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Grassroots message: farm bill this year
Midwest farmers invited to a House Agriculture Committee field hearing Friday in Galesburg, Illinois, had a two-part message for Congress: Pass a farm bill this year and, as John Mages, a corn and soybean grower from Belgrade, Minnesota put it, “above all, don’t do anything that hurts crop insurance.”
Blake Gerard, a corn, soybean and wheat farmer who also grows rice on his farm in the southernmost county in Illinois, told the committee that he would like to see crop insurance strengthened to work well for more commodities.
“For our rice enterprise, crop insurance has not been working effectively,” he said.
Gerard also said he likes the concept of offering growers of different commodities a choice of the type of safety net program that would be available in the next farm bill such as the one that leaders of the House and Senate Agriculture Committees made for the deficit-cutting “super committee” last fall.
“You did a very effective job of putting together a proposal that would work for all producers,” Gerard said.
House Agriculture Committee Chairman Frank Lucas (R-OK), thanked Gerard for saying that, adding, “Apparently not everybody in America agrees with that.”
At one point during the hearing held at Carl Sandburg College, Lucas said passing a farm bill this year “is going to be a very challenging process.” But all of the members of the committee who showed up Friday pledged to work toward that goal.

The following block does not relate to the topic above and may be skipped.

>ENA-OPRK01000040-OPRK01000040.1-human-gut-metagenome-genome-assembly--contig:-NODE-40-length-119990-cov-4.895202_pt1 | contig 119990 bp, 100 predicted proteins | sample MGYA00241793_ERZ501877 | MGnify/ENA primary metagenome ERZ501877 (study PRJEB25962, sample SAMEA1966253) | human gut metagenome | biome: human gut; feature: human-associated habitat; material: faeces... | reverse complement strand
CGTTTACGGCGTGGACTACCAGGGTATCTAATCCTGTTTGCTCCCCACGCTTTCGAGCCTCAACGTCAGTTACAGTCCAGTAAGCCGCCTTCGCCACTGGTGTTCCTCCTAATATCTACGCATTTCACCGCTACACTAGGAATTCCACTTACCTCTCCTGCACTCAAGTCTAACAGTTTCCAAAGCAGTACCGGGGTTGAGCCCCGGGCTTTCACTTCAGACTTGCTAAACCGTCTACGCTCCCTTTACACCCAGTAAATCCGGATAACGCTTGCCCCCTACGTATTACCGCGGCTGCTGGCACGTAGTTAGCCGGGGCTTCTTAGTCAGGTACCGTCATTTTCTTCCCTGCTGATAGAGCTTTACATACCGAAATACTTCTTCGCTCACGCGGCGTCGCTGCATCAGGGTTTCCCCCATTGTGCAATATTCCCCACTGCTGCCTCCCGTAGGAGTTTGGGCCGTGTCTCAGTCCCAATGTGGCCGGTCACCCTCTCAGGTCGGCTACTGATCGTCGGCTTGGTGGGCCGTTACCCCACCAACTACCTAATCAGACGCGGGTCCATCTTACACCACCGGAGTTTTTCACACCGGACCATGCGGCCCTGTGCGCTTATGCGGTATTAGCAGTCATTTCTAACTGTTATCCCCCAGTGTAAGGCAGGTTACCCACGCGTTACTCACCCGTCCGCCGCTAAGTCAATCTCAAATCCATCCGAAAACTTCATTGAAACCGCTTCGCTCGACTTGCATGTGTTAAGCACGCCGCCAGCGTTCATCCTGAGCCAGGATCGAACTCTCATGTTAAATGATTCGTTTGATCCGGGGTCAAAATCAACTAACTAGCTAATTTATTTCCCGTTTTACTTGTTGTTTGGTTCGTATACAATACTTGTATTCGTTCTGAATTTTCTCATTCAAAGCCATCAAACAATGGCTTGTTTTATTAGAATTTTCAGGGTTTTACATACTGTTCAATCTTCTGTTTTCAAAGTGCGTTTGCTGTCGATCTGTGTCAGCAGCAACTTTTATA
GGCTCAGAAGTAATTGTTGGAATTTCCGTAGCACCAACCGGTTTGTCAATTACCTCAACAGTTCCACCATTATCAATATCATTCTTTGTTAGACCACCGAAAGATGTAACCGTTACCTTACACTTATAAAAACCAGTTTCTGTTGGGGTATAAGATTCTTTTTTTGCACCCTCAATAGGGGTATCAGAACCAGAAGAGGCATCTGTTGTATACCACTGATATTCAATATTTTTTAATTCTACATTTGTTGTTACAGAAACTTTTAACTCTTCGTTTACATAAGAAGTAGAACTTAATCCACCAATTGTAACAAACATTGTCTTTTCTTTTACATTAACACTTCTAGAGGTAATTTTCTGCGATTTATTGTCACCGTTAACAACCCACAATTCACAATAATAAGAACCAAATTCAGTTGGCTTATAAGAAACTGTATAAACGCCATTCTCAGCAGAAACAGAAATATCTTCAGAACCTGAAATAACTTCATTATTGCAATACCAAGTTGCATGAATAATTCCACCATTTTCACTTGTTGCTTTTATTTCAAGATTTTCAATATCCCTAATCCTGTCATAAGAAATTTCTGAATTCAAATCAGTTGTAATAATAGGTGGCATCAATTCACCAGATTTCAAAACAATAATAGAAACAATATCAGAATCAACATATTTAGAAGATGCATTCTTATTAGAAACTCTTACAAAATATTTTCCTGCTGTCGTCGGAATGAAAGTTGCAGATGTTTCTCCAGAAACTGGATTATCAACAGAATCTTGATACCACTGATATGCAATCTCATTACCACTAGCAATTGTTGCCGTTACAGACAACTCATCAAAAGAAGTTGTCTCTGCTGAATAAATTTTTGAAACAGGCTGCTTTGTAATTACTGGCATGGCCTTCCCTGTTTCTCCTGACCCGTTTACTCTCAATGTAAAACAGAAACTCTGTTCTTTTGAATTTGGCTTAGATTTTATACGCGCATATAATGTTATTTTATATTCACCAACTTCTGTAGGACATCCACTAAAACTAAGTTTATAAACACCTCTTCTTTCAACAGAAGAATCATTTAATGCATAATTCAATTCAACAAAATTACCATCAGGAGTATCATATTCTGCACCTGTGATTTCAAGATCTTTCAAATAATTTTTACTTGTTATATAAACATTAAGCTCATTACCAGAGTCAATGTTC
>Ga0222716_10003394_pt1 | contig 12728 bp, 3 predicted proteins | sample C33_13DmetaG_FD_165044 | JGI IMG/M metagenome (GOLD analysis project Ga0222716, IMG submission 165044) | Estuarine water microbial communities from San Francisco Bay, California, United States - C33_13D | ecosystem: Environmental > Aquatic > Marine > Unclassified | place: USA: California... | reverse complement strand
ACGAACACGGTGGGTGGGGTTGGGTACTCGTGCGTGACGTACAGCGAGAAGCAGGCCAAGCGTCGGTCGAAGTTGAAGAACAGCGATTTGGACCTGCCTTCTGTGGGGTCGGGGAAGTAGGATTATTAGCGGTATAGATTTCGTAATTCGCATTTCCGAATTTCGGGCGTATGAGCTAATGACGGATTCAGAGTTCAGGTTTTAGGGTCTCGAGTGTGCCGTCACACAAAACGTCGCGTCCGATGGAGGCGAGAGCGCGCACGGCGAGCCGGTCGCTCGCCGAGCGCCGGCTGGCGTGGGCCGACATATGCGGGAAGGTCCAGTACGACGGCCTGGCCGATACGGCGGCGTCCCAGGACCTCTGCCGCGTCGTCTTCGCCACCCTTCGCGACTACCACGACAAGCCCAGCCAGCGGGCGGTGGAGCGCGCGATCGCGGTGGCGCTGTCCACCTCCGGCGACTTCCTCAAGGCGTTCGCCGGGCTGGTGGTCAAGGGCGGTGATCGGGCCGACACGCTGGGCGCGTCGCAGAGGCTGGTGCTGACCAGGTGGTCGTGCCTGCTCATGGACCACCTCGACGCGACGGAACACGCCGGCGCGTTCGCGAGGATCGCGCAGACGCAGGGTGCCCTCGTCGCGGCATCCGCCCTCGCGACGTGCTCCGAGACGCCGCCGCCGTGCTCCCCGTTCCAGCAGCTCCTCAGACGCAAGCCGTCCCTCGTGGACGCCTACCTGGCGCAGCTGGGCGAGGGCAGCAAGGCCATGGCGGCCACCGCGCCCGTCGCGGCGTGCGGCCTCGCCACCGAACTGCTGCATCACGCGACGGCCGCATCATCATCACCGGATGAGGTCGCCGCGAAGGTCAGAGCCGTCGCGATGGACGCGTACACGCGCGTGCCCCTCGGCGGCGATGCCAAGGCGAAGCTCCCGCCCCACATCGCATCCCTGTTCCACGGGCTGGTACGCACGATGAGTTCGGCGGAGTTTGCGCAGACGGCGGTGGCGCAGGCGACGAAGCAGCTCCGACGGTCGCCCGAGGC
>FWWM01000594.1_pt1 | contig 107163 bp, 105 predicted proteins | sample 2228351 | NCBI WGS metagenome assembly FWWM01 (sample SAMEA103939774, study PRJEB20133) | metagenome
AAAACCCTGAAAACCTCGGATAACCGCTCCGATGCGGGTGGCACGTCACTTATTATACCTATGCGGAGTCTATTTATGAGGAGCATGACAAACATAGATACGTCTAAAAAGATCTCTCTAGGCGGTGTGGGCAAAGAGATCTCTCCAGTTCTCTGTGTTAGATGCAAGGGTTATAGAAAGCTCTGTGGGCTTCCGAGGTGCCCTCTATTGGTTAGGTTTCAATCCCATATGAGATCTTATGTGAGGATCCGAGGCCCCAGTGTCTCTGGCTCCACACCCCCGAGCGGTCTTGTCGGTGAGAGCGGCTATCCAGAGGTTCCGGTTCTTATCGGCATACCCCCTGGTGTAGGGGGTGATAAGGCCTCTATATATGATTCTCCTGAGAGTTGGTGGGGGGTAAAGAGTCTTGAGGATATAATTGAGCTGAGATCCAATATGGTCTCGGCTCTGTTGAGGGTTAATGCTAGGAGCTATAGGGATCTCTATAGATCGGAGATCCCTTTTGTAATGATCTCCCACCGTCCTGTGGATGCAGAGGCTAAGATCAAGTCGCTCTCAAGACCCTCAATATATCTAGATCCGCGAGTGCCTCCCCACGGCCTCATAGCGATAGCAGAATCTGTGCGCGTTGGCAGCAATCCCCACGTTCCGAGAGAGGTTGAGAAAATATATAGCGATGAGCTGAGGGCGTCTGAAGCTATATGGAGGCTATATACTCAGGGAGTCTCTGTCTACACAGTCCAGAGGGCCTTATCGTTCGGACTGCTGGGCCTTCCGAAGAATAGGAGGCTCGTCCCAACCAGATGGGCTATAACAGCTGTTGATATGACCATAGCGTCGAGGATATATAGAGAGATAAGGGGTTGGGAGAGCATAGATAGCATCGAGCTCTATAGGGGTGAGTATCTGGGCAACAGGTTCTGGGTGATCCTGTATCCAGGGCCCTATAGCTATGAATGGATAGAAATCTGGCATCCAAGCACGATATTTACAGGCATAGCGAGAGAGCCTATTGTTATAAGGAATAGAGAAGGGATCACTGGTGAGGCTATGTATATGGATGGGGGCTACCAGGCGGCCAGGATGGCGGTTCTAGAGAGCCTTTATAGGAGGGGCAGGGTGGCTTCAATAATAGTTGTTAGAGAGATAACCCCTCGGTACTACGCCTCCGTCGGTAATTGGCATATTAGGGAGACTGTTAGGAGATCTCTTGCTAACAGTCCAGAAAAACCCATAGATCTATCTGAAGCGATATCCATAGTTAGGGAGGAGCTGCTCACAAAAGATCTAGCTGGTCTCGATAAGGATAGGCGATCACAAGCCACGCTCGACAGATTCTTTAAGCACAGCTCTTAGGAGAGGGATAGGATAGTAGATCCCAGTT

Representative Leonard Boswell (D-IA), indicated that the committee has a bipartisan commitment to getting a farm bill passed.
“I think we’ve got an excellent chairman that is committed to making the best possible farm bill, Boswell said.
Added Representative Robert Schilling, an Illinois Republican who hosted the meeting in his district, “In the spirit of Mark Twain, reports of the death of bipartisanship have been greatly exaggerated.”
Congress has approved free trade agreements with Colombia, Panama and South Korea, as well as other important legislation, he said.
Representative Randy Hultgren, another Illinois Republican on the ag committee, said, “I’m really hoping we can get a farm bill passed, and also a surface transportation bill.” Hultgren said the transportation bill is important for helping move U.S. crops to export markets.
At a press conference after the hearing, the head of the subcommittee that will write the commodity title of the farm bill, Representative K. Michael Conaway (R-TX), said the 46 members face a tough job of selling a farm bill to enough members the House to get the needed 218 votes for passage.
“Getting that understanding to our colleagues is easier said than done,” Conaway said.
The House Agriculture Committee has two more field hearing scheduled through April 20 and after that it will hold about three hearings in Washington, Conaway said.
“Then we’re going to kind of wait to see what the Senate does,” he said. Senate Agriculture Committee Chairwoman Debbie Stabenow has said that her committee will write a farm bill within a few weeks.